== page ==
How to Develop Your Story Character
What Do Writers Do?
This is your story
Imagine that you are sitting at your computer. You have an idea for a story, and now you are going to fulfill that idea using some characters that will interact with each other in your fictional world.
It does not matter what the length of your story is, it could be classified as flash-fiction (100 - 1,000 words), a short story (1,500 - 30,000 words), a novella (30,000 to 50,000 words) or a full-length novel (55,000 - 300,000 words), every story needs characters to survive.
Where are you going to find the characters that you need for your story?
There are a number of ways to develop a story character.
- You could use an online character generator.
- Combining qualities of people that you are acquainted with.
- Patterning the character after family members. Example: The characters in the story "Little Women" by Louisa May Alcott were inspired by her family members.
- Ask friends or family for character names, qualities, and other information.
- Make an online poll asking for help.
I have discovered that it is usually at this point in the creation of a story that a couple of pertinent questions come to me.
Which Do You Prefer?
Which one of these do you prefer when creating a character?
I Have a Question or Two
1. How does this particular character fit into my story?
What role is this character going to fill?
These are necessary characters in any story
- The Antagonist
- The Protagonist
- The Romantic interest
Which of these roles will be filled by your character?
- The primary character
- The secondary character
Will the character be...
- A live character
- An inanimate character
Characters make the story real
Calling all characters! Looking for excitement. We may have what you are looking for.
Contact the author for details
Don't Forget the Basics
There are the beginning basic characteristics that all characters have in common.
- Hair color
- Eye color
These features are all important, but they are just the basics. We need to know in-depth who our character is and by asking a few thought out questions we can discover as they say, what makes them tick."
Who Are You?
2. Have I used this character before?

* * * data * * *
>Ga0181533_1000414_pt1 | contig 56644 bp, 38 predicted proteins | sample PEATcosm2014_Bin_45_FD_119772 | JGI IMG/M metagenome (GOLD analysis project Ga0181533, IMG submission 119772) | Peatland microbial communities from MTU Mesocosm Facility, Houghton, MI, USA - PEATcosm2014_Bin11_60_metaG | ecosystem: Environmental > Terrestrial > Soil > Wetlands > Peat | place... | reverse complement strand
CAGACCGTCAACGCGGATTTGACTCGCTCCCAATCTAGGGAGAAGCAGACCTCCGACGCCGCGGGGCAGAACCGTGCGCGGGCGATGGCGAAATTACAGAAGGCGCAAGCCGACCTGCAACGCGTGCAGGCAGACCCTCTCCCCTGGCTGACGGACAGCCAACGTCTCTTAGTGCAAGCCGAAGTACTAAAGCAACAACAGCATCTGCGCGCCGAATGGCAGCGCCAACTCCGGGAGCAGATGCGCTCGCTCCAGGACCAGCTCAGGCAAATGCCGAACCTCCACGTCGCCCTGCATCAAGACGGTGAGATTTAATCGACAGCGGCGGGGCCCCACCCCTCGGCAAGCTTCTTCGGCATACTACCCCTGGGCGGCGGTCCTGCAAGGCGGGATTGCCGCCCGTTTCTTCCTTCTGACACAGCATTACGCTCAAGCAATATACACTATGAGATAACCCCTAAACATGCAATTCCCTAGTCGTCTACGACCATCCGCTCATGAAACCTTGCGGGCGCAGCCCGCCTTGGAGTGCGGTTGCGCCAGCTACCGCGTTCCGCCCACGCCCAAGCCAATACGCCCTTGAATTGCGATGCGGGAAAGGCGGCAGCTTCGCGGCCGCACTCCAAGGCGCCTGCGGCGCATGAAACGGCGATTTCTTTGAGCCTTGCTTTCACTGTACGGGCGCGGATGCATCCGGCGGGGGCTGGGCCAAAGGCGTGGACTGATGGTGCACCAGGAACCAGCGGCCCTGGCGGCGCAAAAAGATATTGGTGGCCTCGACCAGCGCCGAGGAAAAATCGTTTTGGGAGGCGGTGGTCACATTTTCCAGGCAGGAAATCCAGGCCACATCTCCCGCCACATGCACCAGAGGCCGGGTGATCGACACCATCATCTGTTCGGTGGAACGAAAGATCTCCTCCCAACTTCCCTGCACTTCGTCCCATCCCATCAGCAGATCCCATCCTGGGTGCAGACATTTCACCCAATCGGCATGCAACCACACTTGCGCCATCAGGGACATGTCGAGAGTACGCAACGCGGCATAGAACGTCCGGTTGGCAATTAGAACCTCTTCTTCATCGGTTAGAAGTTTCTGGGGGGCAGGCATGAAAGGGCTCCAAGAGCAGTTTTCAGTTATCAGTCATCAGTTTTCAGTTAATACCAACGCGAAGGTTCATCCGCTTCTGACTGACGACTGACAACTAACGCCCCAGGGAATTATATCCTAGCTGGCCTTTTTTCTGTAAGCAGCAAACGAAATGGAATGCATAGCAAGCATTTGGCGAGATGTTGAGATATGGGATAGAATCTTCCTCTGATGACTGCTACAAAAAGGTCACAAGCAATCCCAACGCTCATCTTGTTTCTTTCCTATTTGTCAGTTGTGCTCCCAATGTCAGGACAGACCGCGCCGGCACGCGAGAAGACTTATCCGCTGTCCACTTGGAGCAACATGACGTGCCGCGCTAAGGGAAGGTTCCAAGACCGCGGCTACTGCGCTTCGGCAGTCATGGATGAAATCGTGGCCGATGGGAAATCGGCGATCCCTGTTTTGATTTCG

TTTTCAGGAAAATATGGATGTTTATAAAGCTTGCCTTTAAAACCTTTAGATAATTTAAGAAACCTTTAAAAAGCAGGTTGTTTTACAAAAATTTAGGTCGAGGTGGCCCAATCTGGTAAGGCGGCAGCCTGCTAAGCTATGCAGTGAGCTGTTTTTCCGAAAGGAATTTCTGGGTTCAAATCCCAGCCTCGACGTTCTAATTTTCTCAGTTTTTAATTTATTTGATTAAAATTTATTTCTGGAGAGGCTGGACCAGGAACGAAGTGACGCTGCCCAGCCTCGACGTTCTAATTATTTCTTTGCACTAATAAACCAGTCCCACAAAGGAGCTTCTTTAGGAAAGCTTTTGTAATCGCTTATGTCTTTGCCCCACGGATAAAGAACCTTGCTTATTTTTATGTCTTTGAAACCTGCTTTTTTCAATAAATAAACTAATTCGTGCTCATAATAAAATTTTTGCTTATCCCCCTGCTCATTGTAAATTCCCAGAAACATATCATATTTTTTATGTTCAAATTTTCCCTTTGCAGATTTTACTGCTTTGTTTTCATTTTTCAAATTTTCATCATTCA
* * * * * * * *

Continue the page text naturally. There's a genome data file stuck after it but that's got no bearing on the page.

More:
At times I have chosen to bring a character from a previous story into a new story. In this case, the character will often exhibit some different characteristics than in the previous story.
For example, in the story "The Son of Thun" the character named Case Maximal is a young adventurous lad full of mischievousness, and then in a later chapter of the book, The Son of Thun - All Grown Up" he has become an older, compassionate man that is concerned because as he travels around the world he discovers that children no longer seem to want to be outside playing.
Although the character is nearly the same, there are some notable changes in them. Perhaps it is a character flaw that is brought out into the open when they meet an undisclosed adversary. Or it may be a rekindling of a flame when they meet up with an old friend. Or maybe it is a lesson that is learned because of extenuating circumstances.
What three things do I need to know about my characters?
Since the characters that we choose to use can make or break the story there are some important things that the author needs to know about the character presented.
- What do they dream about?
- What scares my character?
- Who, or what has had the greatest impact on the life of my character?
Here We Go
Some important questions
1. What Do You Dream About?
To my prospective character,
I believe that everyone thinks about the future. Because of this fact, I am curious as to your thoughts of future events in your life.
One of the things that I need to know concerns the dreams that you have. What is your heart's desire, and to what degree will you go to see that dream fulfilled? Is there anyone or anything standing in the way of seeing your dream come to fruition?
2. What Scares You?
There are many things that people fear, what is it that you fear the most and why does it bring terror to your heart?
Is your fear mentioned in this Top 10 Fears list?
- 1. Fear of Spiders – Arachnophobia
- 2. Fear of Snakes – Ophidiophobia
- 3. Fear of Heights – Acrophobia
- 4. Fear of Open Spaces – Agoraphobia
- 5. Fear of Dogs – Cynophobia
- 6. Fear of Thunderstorms – Astraphobia
- 7. Fear of Small Spaces – Claustrophobia
- 8. Fear of Germs – Mysophobia
- 9. Fear of Flying – Aerophobia
- 10. Fear of Holes – Trypophobia
Do you know of any way to combat that fear?
Is there anything that I could do to help relieve that fear?
Don't mention this to the character; is there anything that you as the writer could do to exploit that fear?
What circumstances could you drop the character into to push them over the edge? What would the results be?
3. Who or What Has Impacted Your Life?
My final question for you today is this; who or what has made the greatest impact on your life?
This could be a tricky question to ask of your perspective character. Examine all of the possible answers that they could give you.
- Is it a positive response?
- Is it a negative response?
If the response is a positive one the character might be willing to go to any length to repay the kindness. On the other hand, a negative reaction might bring about feelings of jealousy or revenge.
What could the results be if the response is a mixed one?
Starting to Write: Developing Character
This content is accurate and true to the best of the author’s knowledge and is not meant to substitute for formal and individualized advice from a qualified professional.
© 2019 Kurt Frazier Sr